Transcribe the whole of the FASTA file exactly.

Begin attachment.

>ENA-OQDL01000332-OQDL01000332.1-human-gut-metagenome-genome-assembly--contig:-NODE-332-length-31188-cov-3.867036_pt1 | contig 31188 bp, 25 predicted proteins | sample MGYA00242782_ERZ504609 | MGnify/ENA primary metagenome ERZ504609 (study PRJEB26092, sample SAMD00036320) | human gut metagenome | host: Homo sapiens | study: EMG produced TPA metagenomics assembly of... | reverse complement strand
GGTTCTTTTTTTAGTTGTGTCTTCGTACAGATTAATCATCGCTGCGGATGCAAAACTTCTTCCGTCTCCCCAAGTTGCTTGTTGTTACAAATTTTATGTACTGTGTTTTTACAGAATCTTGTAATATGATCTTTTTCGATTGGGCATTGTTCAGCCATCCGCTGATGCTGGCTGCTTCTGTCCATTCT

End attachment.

>ENA-OQDL01000332-OQDL01000332.1-human-gut-metagenome-genome-assembly--contig:-NODE-332-length-31188-cov-3.867036_pt1 | contig 31188 bp, 25 predicted proteins | sample MGYA00242782_ERZ504609 | MGnify/ENA primary metagenome ERZ504609 (study PRJEB26092, sample SAMD00036320) | human gut metagenome | host: Homo sapiens | study: EMG produced TPA metagenomics assembly of... | reverse complement strand
GGTTCTTTTTTTAGTTGTGTCTTCGTACAGATTAATCATCGCTGCGGATGCAAAACTTCTTCCGTCTCCCCAAGTTGCTTGTTGTTACAAATTTTATGTACTGTGTTTTTACAGAATCTTGTAATATGATCTTTTTCGATTGGGCATTGTTCAGCCATCCGCTGATGCTGGCTGCTTCTGTCCATTCT